Late Blight Comes Early to New York

by Ken Greene

Late blight on tomato leaf Late blight on tomato leaf

Late blight is here, every year, but this year the blight has come on early and strong. Don't freak out and pull up all your plants; this is not quite the Irish Potato Famine. You should, however, know what to look for, keep an eye out, and act accordingly. Cornell University has recently put out some good info on the disease but their articles are not organically focused. You do not need to run out and buy chemical sprays. In fact, in most years, even  infected plants produce plenty of good tomatoes. However, if you are desperate, copper sprays or a spray called "Serenade" can be used on non-infected plants (however, these can create imbalances in your soil if used too much). Alternatively, you can build any type of temporary roofing which keeps the rain off the plants and water the soil by hand or with drip tape. Our blight seems to be mild, not widespread, and our tomatoes and potatoes are staked, hilled-up, well spaced and planted in separate areas. We are currently doing careful pruning, not touching the plants when they are wet, and hoping for some dry days. How does this affect saving seeds? Luckily, blight is not a seed-borne disease. You can still save seeds from tomato plants with mild blight. Avoid saving seeds from the unhealthiest plants, just like you would with any of the plants in your garden.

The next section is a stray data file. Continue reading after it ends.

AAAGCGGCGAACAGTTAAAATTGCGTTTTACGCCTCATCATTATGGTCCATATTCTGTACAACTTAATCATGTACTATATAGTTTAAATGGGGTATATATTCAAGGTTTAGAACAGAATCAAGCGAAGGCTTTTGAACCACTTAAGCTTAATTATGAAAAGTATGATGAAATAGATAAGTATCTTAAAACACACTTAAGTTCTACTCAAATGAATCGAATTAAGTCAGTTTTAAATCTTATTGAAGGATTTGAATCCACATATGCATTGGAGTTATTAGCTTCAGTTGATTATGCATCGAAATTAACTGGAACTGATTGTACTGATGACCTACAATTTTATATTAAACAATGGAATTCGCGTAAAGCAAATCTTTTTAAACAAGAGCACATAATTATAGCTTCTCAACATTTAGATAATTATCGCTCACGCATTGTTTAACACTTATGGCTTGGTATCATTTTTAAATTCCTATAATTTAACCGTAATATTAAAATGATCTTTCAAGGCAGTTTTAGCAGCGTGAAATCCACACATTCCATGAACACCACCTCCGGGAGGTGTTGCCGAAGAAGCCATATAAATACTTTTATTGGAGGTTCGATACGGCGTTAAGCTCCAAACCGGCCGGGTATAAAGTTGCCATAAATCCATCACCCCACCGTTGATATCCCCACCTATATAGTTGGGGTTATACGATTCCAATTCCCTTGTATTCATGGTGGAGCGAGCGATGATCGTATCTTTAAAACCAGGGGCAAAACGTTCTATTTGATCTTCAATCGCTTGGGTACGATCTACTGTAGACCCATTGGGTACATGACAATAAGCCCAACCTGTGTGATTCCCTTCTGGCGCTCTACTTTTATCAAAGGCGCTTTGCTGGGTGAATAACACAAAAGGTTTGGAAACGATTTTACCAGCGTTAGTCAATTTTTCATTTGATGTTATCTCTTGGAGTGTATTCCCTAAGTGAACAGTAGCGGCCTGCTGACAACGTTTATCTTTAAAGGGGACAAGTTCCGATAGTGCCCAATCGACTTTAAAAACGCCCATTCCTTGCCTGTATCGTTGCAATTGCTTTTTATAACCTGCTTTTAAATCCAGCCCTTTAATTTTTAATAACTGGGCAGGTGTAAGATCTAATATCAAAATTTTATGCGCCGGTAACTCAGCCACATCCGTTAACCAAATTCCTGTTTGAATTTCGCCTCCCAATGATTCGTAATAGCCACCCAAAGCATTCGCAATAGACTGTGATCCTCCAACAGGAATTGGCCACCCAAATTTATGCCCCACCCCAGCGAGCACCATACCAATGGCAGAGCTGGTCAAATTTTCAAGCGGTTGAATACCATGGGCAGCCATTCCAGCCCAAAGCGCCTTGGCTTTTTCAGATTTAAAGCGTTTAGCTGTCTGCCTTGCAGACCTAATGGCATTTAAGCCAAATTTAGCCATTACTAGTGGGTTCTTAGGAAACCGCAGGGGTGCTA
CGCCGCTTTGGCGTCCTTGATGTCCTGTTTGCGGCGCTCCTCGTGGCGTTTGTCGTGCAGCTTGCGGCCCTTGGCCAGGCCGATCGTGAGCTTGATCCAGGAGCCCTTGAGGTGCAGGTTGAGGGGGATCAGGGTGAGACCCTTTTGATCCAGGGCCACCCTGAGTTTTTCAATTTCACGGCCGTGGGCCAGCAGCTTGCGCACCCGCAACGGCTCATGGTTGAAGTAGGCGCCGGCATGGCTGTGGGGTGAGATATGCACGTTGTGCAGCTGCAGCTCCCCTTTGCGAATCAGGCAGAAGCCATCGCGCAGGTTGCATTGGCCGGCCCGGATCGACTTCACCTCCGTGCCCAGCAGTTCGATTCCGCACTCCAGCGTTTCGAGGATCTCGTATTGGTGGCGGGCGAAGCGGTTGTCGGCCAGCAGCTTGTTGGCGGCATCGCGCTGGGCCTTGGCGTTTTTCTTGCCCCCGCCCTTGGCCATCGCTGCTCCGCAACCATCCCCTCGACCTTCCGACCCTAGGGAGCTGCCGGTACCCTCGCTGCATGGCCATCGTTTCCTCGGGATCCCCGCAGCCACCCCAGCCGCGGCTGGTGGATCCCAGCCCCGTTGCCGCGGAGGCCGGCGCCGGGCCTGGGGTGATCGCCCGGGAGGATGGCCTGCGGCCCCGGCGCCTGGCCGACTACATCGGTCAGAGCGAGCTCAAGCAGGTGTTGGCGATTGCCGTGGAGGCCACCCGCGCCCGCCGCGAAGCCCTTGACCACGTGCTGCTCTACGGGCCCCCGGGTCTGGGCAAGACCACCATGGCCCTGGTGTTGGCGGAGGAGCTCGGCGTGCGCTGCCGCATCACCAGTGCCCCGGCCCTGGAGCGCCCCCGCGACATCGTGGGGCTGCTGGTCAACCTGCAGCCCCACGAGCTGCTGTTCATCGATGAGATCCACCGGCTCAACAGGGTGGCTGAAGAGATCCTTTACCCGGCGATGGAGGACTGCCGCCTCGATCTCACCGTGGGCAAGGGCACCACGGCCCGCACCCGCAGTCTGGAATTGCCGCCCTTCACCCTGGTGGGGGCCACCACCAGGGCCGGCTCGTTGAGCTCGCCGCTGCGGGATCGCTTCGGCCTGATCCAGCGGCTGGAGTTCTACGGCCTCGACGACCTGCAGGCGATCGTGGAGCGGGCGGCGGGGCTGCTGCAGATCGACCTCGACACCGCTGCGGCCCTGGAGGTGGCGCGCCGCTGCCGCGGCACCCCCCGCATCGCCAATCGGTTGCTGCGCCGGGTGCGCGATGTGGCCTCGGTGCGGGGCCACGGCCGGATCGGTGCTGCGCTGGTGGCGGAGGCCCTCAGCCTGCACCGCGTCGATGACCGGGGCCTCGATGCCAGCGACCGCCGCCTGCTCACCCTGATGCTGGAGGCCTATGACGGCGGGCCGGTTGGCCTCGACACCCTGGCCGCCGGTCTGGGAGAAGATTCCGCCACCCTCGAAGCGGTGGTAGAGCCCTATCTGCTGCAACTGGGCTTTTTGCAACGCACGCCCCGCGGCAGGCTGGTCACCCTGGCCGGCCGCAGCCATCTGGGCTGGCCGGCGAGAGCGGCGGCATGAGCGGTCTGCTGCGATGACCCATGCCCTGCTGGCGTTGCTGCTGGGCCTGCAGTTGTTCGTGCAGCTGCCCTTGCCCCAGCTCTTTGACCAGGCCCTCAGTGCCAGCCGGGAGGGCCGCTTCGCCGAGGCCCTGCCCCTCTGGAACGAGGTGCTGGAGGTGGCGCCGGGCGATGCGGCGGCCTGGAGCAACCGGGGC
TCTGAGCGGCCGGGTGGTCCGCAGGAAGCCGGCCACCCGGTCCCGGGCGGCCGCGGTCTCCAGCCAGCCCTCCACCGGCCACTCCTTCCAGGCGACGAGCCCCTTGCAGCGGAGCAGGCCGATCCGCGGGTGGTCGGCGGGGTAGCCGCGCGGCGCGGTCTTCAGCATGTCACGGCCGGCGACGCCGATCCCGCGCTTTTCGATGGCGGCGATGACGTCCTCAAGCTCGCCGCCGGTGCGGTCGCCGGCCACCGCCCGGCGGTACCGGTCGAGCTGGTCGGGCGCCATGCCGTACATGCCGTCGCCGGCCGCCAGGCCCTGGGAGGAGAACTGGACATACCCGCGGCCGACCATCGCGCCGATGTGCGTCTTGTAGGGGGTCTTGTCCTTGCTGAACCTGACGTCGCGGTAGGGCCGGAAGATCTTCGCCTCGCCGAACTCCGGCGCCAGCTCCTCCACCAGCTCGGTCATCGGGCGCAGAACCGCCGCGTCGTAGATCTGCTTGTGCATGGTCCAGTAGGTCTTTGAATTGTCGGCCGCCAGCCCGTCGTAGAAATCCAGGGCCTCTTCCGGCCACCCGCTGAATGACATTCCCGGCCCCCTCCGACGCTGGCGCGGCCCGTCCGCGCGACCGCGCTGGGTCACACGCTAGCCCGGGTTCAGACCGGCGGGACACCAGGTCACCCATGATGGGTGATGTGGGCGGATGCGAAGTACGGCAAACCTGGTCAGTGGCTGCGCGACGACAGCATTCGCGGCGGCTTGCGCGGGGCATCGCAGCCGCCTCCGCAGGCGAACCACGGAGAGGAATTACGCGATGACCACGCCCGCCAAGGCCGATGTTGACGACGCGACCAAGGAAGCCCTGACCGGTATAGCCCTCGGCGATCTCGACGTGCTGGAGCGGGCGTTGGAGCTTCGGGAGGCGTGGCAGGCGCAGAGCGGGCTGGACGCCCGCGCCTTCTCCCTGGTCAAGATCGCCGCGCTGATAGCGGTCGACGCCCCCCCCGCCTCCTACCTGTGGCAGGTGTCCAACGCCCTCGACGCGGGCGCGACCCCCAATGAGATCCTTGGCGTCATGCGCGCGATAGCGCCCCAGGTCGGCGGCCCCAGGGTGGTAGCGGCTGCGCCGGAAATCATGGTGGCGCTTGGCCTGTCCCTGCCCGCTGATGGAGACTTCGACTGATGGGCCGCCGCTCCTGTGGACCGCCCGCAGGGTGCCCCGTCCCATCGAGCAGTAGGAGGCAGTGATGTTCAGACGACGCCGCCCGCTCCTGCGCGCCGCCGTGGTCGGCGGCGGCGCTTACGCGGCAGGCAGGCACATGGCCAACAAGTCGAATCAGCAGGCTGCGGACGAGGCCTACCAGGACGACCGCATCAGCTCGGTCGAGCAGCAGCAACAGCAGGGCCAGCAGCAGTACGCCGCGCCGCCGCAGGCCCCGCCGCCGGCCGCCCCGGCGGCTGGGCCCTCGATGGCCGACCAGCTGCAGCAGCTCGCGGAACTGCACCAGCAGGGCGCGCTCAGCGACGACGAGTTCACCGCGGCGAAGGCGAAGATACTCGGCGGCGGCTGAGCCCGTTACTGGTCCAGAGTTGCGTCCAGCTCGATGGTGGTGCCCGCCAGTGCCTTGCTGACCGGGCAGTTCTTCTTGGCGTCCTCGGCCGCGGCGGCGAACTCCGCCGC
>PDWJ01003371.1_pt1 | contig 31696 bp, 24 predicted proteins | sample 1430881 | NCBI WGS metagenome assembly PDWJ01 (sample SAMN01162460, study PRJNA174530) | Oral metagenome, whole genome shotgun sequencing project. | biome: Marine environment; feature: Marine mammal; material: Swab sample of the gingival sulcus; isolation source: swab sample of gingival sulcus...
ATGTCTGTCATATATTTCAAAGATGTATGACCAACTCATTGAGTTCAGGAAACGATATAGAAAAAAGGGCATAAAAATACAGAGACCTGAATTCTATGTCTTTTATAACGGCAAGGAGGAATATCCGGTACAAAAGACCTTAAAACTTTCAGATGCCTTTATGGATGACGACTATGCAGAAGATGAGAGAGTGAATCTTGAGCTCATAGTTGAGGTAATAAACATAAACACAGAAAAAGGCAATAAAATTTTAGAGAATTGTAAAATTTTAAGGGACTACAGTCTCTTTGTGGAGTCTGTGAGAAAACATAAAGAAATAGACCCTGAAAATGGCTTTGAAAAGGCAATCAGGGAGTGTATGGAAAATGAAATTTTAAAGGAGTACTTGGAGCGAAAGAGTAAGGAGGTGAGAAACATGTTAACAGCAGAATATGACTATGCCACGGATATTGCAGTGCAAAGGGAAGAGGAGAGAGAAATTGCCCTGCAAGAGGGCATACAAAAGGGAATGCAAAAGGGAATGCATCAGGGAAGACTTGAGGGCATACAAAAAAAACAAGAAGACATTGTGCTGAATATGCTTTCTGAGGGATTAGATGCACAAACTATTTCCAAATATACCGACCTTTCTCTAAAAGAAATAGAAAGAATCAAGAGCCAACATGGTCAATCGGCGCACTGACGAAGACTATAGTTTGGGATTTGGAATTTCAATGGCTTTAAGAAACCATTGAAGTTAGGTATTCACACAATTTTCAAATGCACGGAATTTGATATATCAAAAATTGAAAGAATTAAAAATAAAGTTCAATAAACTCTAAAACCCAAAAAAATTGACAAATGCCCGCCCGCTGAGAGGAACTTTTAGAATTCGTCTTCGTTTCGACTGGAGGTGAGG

I see sun today and sun in the forecast for the weekend. Let's hope things dry up a bit. In the meantime, I've created this list of articles, both from Cornell and other sources, so we can all be better educated about Late Blight and learn preventative, management, and aftermath best practices.  Every new disease, pest, or adverse problem that comes into your garden is an opportunity to become a better gardener.

(The photo above and the text below are from the Cornell Resource Guide)

Late blight (potato, tomato)
Late blight is caused by a fungus-like pathogen (Phytophthora infestans) and is a serious disease of both potato and tomato, and is infamous as the cause of the Irish potato famine. It can quickly defoliate plants and cause fruit rot in tomato and tuber rot in potato. Spores are carried long distances in the wind and the disease can spread rapidly. The pathogen overwinters only in living plant debris, most commonly on seed potatoes or unharvested and cull potatoes in the Northeast. Imported solanaceous transplants including tomato and petunia may harbor late blight.

Cultural Control:

  1. Destroy cull potatoes and control potato volunteers in all fields.
  2. Use drip irrigation rather than overhead in order to keep the foliage dry. Alternatively, overhead irrigate early in the morning before dawn so the plants are dry early in the day. The key factor is to keep the period of leaf wetness to a minimum.

Materials Approved for Organic Production:

Copper products give fair to good control but must be applied often and thoroughly.

Here are links to articles with more information.

New York Times covers "Big Box Blight."

Good info about the disease.

Photos of late blight on leaves and stems.

Organic practices.

More organic methods.

Even more organic info.